Let me give you an example. Arthur Miller’s Death of a Salesman is considered one of the best plays ever written because of its ability to connect with “everyman.” This play was considered an excellent representation of the human struggle. And while I love much of what Mr. Miller has put down on paper, this play does not represent MY struggle. I feel alienated from that play, particularly as a woman and even more so because of the way the women are portrayed in the play. On the other side, numerous plays by women have not been “mainstreamed” because they were too much about a “woman’s” experience rather than the “human” one. Huh? Are women aliens and nobody told me?

But Becky Shaw appealed to me and certainly appealed to the 150 + people packed into 2nd Story Theatre on one of the first warm and sunny days of winter in Rhode Island (including the three people who came with me). Apparently part of her interest in developing the character of Becky Shaw was to expound on a literary topic covered in numerous books for centuries; that of women being judged for changing their class status, or “moving on up.” And I’m sure if you go see the wonderful actresses and actors and the pinpoint direction, you’ll be glad you did.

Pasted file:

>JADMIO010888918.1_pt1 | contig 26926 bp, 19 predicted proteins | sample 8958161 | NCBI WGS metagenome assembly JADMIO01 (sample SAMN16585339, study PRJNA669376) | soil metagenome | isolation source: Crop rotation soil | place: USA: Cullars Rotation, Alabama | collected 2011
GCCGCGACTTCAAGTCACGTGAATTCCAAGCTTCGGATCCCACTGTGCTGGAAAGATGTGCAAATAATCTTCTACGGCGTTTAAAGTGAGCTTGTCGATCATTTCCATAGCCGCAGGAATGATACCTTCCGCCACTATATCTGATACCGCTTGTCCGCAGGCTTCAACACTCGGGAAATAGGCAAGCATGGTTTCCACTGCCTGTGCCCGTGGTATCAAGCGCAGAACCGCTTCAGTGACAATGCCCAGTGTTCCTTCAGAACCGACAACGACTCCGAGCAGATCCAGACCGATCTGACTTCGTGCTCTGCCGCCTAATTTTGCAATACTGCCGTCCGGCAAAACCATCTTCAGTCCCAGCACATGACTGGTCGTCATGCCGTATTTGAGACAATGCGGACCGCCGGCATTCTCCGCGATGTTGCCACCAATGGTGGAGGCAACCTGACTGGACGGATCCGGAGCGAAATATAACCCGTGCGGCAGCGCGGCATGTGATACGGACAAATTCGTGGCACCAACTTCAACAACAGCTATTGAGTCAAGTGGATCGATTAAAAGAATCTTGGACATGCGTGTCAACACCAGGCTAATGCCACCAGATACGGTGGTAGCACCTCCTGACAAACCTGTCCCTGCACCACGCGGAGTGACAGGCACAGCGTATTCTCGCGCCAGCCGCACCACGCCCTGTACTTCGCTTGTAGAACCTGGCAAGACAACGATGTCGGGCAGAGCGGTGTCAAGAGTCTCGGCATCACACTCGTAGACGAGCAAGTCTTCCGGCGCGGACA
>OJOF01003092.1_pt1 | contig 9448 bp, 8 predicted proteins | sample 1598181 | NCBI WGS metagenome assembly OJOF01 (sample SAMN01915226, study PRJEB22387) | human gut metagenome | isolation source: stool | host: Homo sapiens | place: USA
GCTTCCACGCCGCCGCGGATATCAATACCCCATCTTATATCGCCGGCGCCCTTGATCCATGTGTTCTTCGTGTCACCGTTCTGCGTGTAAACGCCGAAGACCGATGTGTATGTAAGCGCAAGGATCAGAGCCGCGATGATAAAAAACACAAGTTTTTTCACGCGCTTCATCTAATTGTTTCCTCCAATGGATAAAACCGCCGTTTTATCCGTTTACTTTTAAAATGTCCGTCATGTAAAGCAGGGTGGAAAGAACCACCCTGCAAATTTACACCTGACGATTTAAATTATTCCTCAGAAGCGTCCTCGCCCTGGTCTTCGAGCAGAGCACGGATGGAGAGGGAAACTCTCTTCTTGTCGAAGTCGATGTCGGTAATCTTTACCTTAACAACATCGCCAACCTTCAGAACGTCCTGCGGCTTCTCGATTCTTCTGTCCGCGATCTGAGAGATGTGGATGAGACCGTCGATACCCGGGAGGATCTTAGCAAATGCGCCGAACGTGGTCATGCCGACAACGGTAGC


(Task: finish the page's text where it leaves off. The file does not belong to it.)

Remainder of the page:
No Waiting for Republicans

In just a few weeks in office, the Republican run House is already set to start stripping away women’s rights. Really? They have proposed legislation that would only provide federally funded abortion services if the woman was a victim of FORCIBLE rape, not just plain old every day run of the mill rape. So ladies, make sure you have your iphones ready to take a picture of your forcible attack so you can prove that you were forced into your sexual assault and that you were not willingly raped.

Even using the term forcible with the word rape doesn’t seem appropriate. Like all other rapes are not forced? It just makes me sick to my stomach. Do they even realize how this makes victims/survivors feel when they see legislation like this? The right wing is so anti-choice that they will stoop to making women prove that they were raped by force so they don’t have to carry their rapist’s unborn fetus to term. Otherwise, tough luck, sister, enjoy your pregnancy, carrying your rapist’s baby to term.

And that’s not even all. But I can’t even vent about it any more. Go to for more information.

my feminist praxis

critical reflections on my feminist praxis: activism, motherhood, and life

The Feminist Critic

Providing weekly critiques of theatre, film, books, politics and pop culture from a feminist perspective.